Starting this evening (Thursday), commercial activities across the sultanate will be suspended between 8pm to 5am until Saturday, March 20, to contain the rising number of COVID-19 cases. The suspension exempts fuel stations, health facilities and private pharmacies. Movement of individuals and vehicles are allowed during the suspension.
‘There has been a steep surge in the number of infections and deaths resulting from the new mutated variants of the virus. The data shows a rise in the number of patients admitted in hospitals and deaths in all parts of the sultanate,’ the Supreme Committee tasked with tackling the impact of COVID-19, said announcing the suspension earlier this week.
Data available to the government indicates the presence of mutated strains – among them the South African variant – in the country.
On Wednesday, the Ministry of Health (MoH) reported 358 new COVID-19 cases, taking the total to 142,527. Of these, a total of 1,583 people lost their lives, including three reported on the day.
While 133,138 people have now recovered from the virus, a total of 188 patients were admitted in health institutions on Wednesday, including 77 in intensive care. The recovery rate now stands at 93.4 per cent, down from 94 per cent last month.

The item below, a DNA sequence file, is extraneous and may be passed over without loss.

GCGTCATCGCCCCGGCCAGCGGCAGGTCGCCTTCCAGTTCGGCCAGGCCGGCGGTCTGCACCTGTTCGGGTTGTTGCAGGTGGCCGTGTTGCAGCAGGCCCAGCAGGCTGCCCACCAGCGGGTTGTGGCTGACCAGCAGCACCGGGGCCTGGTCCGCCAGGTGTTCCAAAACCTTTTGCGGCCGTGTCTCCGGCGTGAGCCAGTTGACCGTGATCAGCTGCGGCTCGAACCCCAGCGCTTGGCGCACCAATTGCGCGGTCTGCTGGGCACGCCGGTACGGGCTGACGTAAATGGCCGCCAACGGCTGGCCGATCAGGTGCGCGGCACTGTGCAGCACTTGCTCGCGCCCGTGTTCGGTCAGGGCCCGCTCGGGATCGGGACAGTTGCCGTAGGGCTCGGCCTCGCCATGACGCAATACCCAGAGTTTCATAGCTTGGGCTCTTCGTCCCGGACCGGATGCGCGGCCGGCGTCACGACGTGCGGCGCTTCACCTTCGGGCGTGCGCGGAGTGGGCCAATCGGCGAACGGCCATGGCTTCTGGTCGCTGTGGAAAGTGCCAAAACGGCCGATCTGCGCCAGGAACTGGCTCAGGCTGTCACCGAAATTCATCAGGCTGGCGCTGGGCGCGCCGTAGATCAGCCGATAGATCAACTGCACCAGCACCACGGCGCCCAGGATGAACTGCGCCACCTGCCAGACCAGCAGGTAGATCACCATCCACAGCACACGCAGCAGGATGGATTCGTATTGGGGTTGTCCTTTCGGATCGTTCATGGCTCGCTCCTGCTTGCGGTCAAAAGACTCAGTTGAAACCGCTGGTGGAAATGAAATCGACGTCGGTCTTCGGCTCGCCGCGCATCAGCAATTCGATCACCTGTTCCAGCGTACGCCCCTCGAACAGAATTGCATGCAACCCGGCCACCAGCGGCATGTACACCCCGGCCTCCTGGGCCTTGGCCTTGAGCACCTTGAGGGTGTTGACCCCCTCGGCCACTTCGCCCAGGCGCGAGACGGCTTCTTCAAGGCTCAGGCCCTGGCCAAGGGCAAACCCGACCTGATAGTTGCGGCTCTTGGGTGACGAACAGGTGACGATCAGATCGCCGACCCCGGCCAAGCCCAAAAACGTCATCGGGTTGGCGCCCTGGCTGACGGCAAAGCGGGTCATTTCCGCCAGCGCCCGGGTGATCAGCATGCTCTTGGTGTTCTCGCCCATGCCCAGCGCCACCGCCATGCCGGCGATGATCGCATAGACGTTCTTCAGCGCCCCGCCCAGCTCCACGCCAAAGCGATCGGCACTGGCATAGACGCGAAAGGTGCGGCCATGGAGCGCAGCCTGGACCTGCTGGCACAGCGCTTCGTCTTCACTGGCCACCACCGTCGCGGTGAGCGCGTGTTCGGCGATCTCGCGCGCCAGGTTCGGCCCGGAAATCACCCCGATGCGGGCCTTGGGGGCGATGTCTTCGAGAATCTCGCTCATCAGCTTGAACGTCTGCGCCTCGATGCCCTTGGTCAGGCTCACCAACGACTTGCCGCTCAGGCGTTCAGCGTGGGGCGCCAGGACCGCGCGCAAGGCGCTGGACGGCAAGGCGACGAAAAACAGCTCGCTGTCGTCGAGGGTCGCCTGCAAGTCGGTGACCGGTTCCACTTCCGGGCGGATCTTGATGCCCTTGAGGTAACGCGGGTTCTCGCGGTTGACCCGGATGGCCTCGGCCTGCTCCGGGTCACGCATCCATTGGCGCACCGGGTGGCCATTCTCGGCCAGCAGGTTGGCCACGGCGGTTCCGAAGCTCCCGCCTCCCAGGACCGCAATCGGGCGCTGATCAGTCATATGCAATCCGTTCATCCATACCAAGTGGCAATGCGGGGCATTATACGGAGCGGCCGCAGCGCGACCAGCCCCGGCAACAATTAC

The suspension of activities starting this evening includes restaurants, cafés and cafeterias, besides home-delivery services.
In a statement, the Ministry of Heritage and Tourism said, ‘The ministry would like to confirm that the suspension includes restaurants and cafés within tourist establishments. In the event of non-compliance, necessary legal action will be taken.’
According to the Supreme Committee, the spike in infections in some governorates is linked to travel. Oman suspended entry of passengers from ten countries, starting February 25, for a period of 15 days. The ten countries are Brazil, Ethiopia, Ghana, Guinea, Lebanon, Nigeria, Sierra Leone, South Africa, Sudan and Tanzania.
Earlier, starting February 15, Oman also introduced mandatory institutional quarantine for all arrivals in the sultanate, via its land, air and sea borders. The cost of mandatory institutional quarantine is borne by the passengers.
The sultanate has sealed its international land borders until further notice, with the exception of trucks which are allowed to cross borders. The Supreme Committee has mandated that online learning will continue in public schools from March 7 to March 11, after which the decision will be reviewed.
Meanwhile, the Royal Oman Police has denied social media rumours about stopping vehicles with more than one person onboard to check ID cards to confirm if the accompanying persons belong to the same family.
‘The ROP draws attention to the inaccuracy of this information. There are no directives to stop vehicles with more than one person and asking them to show ID cards to prove that they are from the same family,’ ROP said in a statement.
‘The ROP warns against circulation of false news and asks everyone to ensure authenticity before publishing any news,’ the statement added.
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